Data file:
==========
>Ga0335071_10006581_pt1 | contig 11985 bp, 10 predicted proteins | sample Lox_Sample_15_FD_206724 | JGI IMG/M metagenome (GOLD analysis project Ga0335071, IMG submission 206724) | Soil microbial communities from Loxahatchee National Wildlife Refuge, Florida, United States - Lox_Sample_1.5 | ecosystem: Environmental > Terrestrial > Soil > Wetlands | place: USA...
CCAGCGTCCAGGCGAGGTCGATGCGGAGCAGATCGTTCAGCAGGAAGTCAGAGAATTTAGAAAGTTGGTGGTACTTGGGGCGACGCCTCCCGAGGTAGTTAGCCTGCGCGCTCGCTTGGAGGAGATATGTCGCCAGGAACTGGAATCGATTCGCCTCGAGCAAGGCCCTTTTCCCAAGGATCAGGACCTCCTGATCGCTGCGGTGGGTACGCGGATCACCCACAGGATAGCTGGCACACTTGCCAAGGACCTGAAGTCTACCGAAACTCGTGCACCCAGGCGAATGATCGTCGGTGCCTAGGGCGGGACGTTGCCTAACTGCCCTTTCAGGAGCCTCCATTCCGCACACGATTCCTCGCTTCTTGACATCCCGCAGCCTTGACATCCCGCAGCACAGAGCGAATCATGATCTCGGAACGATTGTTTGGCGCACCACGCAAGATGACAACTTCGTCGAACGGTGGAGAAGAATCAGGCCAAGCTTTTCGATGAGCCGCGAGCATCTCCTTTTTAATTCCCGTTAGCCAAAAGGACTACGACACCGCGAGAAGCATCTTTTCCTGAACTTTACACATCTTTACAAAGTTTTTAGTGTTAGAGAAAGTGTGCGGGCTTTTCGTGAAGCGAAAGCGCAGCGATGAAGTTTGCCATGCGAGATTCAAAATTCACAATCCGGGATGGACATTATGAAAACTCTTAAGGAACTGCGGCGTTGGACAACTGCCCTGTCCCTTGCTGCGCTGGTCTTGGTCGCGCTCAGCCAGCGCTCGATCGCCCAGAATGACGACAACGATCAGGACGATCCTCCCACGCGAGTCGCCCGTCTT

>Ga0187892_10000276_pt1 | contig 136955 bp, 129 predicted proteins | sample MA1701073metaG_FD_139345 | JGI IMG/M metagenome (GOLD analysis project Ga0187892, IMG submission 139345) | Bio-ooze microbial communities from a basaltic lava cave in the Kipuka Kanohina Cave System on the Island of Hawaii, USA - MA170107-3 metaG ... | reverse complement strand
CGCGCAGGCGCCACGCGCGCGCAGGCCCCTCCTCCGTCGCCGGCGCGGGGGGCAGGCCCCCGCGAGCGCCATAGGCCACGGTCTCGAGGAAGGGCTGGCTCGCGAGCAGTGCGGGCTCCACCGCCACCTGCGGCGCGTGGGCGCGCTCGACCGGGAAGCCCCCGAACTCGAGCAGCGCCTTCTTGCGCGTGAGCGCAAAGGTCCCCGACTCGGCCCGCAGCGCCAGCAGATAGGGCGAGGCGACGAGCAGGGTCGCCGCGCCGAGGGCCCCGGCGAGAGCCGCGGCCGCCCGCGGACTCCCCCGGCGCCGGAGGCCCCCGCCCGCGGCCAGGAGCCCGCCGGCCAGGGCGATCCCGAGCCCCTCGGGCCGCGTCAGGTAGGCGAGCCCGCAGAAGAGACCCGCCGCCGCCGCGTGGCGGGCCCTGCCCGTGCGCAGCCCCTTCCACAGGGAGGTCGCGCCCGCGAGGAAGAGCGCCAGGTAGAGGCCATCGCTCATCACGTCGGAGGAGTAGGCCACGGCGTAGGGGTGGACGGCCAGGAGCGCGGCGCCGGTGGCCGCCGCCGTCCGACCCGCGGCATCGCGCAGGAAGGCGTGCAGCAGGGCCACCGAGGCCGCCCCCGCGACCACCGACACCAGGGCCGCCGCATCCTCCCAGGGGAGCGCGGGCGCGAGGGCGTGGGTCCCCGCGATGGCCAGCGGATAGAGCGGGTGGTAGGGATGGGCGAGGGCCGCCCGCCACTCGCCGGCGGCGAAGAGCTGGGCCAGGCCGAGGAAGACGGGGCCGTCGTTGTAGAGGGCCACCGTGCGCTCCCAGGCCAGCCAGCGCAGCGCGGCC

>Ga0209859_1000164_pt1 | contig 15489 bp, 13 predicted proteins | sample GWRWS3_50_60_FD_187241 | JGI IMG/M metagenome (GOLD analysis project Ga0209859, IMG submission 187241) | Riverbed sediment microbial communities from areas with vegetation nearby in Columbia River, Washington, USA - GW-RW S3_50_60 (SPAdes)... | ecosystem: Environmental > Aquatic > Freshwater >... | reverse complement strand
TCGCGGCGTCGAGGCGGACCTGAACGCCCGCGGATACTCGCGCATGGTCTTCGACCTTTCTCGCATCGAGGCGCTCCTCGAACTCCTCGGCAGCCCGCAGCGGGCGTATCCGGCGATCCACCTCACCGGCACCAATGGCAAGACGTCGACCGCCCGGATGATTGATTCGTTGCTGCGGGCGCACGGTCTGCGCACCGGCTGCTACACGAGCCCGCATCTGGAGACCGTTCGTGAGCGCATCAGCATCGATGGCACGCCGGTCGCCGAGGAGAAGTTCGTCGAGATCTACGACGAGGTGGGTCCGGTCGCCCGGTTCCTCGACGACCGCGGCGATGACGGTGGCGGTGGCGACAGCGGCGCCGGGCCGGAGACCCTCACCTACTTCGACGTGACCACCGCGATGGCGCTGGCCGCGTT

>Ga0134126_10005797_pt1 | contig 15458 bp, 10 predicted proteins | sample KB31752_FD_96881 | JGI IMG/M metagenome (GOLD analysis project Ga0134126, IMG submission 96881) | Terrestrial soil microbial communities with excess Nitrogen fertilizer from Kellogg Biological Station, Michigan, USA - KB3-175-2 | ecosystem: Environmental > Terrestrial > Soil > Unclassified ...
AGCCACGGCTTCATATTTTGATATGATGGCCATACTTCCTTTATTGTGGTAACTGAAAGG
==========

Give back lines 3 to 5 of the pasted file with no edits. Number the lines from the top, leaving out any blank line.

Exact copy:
>Ga0187892_10000276_pt1 | contig 136955 bp, 129 predicted proteins | sample MA1701073metaG_FD_139345 | JGI IMG/M metagenome (GOLD analysis project Ga0187892, IMG submission 139345) | Bio-ooze microbial communities from a basaltic lava cave in the Kipuka Kanohina Cave System on the Island of Hawaii, USA - MA170107-3 metaG ... | reverse complement strand
CGCGCAGGCGCCACGCGCGCGCAGGCCCCTCCTCCGTCGCCGGCGCGGGGGGCAGGCCCCCGCGAGCGCCATAGGCCACGGTCTCGAGGAAGGGCTGGCTCGCGAGCAGTGCGGGCTCCACCGCCACCTGCGGCGCGTGGGCGCGCTCGACCGGGAAGCCCCCGAACTCGAGCAGCGCCTTCTTGCGCGTGAGCGCAAAGGTCCCCGACTCGGCCCGCAGCGCCAGCAGATAGGGCGAGGCGACGAGCAGGGTCGCCGCGCCGAGGGCCCCGGCGAGAGCCGCGGCCGCCCGCGGACTCCCCCGGCGCCGGAGGCCCCCGCCCGCGGCCAGGAGCCCGCCGGCCAGGGCGATCCCGAGCCCCTCGGGCCGCGTCAGGTAGGCGAGCCCGCAGAAGAGACCCGCCGCCGCCGCGTGGCGGGCCCTGCCCGTGCGCAGCCCCTTCCACAGGGAGGTCGCGCCCGCGAGGAAGAGCGCCAGGTAGAGGCCATCGCTCATCACGTCGGAGGAGTAGGCCACGGCGTAGGGGTGGACGGCCAGGAGCGCGGCGCCGGTGGCCGCCGCCGTCCGACCCGCGGCATCGCGCAGGAAGGCGTGCAGCAGGGCCACCGAGGCCGCCCCCGCGACCACCGACACCAGGGCCGCCGCATCCTCCCAGGGGAGCGCGGGCGCGAGGGCGTGGGTCCCCGCGATGGCCAGCGGATAGAGCGGGTGGTAGGGATGGGCGAGGGCCGCCCGCCACTCGCCGGCGGCGAAGAGCTGGGCCAGGCCGAGGAAGACGGGGCCGTCGTTGTAGAGGGCCACCGTGCGCTCCCAGGCCAGCCAGCGCAGCGCGGCC

>Ga0209859_1000164_pt1 | contig 15489 bp, 13 predicted proteins | sample GWRWS3_50_60_FD_187241 | JGI IMG/M metagenome (GOLD analysis project Ga0209859, IMG submission 187241) | Riverbed sediment microbial communities from areas with vegetation nearby in Columbia River, Washington, USA - GW-RW S3_50_60 (SPAdes)... | ecosystem: Environmental > Aquatic > Freshwater >... | reverse complement strand